Many people took pity on criminals, and only in few cases did people feel someone deserved the death sentence. This is further reinforced by the fact that, on average, only a fifth of those sentenced to death were actually executed, the rest were let off with less severe punishments after the trial, such as transportation. This showed sympathy coming even from the law, highlighting the lack of faith the justice system had in its own punishments.
It is more likely that cases like Timothy Evans were responsible for the eventual repeal of capital punishment; not because of the moral issues considering the death sentence, but the fact that methods of collecting evidence were becoming much more efficient, with fingerprinting and increased policing standards. It was the worry that the criminal being sentenced would be found innocent in light of new evidence after death, and there is no way of undoing a death sentence, that pushed this reform. The Tolpuddle Martyrs are a significant case in showing the increased involvement of the public in speaking against the justice system.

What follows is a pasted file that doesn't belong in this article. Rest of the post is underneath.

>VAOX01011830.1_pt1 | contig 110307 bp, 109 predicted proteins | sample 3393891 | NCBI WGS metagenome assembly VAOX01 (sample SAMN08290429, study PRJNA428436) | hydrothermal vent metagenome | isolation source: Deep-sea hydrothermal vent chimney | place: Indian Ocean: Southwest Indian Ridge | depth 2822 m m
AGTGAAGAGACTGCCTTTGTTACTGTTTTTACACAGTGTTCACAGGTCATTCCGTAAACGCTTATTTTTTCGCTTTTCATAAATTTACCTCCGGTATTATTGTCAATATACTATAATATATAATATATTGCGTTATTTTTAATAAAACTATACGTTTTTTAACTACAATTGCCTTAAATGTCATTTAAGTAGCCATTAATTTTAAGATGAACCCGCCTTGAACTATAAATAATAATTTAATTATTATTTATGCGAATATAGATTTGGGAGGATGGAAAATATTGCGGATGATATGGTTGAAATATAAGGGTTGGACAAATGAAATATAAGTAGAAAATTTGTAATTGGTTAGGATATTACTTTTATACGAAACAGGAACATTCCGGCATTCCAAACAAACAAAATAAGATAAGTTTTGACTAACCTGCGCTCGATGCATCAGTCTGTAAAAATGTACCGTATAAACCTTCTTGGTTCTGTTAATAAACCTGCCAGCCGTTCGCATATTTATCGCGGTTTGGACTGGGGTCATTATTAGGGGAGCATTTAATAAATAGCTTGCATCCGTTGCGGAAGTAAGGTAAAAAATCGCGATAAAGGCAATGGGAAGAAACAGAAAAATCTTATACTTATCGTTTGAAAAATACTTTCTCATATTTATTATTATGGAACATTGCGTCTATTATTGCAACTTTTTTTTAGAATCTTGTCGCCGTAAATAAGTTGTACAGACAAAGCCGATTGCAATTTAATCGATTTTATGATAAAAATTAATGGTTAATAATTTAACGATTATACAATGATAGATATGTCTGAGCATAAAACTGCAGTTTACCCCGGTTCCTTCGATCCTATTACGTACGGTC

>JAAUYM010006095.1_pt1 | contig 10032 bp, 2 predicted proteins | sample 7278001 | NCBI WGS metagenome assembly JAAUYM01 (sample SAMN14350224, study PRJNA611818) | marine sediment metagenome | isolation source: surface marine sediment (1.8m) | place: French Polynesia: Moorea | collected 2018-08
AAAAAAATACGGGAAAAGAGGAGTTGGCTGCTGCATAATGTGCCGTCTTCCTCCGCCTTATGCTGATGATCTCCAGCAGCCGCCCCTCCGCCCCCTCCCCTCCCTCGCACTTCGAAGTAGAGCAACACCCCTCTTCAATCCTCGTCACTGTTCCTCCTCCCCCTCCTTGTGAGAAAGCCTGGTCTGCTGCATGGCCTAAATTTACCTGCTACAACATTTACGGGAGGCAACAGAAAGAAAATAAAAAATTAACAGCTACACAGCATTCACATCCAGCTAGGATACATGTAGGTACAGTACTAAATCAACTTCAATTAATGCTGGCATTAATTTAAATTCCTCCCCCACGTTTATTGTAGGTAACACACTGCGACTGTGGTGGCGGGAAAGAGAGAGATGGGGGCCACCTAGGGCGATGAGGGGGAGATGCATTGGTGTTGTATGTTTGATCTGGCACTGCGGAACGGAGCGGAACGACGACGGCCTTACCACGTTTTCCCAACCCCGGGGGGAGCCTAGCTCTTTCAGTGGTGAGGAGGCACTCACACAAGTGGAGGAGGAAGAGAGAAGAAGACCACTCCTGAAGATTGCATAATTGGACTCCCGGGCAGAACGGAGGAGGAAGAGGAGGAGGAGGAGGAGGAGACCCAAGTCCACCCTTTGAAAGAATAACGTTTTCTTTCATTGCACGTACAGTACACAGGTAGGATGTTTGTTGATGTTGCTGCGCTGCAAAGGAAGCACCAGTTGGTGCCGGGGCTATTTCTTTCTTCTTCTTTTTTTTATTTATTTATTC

In 1834, members of the Friendly Society of Agricultural Labourers were transported under an outdated law that prohibited the taking of oaths, when they protested for a better wage. Perhaps what brought the most sympathy for the case was the fact that their protest was peaceful, despite the history of violent protest among workers with riots and groups such as the Luddites. The authorities were equally unsympathetic to this case as they were to the other, more violent movements. Even after public interest attracted an 800,000 signature petition, protesters were oppressed at a demonstration in Oldham.